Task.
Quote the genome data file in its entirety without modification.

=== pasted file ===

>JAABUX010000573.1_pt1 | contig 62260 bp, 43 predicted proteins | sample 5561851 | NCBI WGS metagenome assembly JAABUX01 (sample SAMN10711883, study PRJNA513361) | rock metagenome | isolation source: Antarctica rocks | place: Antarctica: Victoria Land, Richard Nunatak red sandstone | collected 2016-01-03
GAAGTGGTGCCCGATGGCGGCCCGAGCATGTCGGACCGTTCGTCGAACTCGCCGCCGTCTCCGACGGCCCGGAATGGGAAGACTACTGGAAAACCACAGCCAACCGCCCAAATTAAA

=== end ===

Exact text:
>JAABUX010000573.1_pt1 | contig 62260 bp, 43 predicted proteins | sample 5561851 | NCBI WGS metagenome assembly JAABUX01 (sample SAMN10711883, study PRJNA513361) | rock metagenome | isolation source: Antarctica rocks | place: Antarctica: Victoria Land, Richard Nunatak red sandstone | collected 2016-01-03
GAAGTGGTGCCCGATGGCGGCCCGAGCATGTCGGACCGTTCGTCGAACTCGCCGCCGTCTCCGACGGCCCGGAATGGGAAGACTACTGGAAAACCACAGCCAACCGCCCAAATTAAA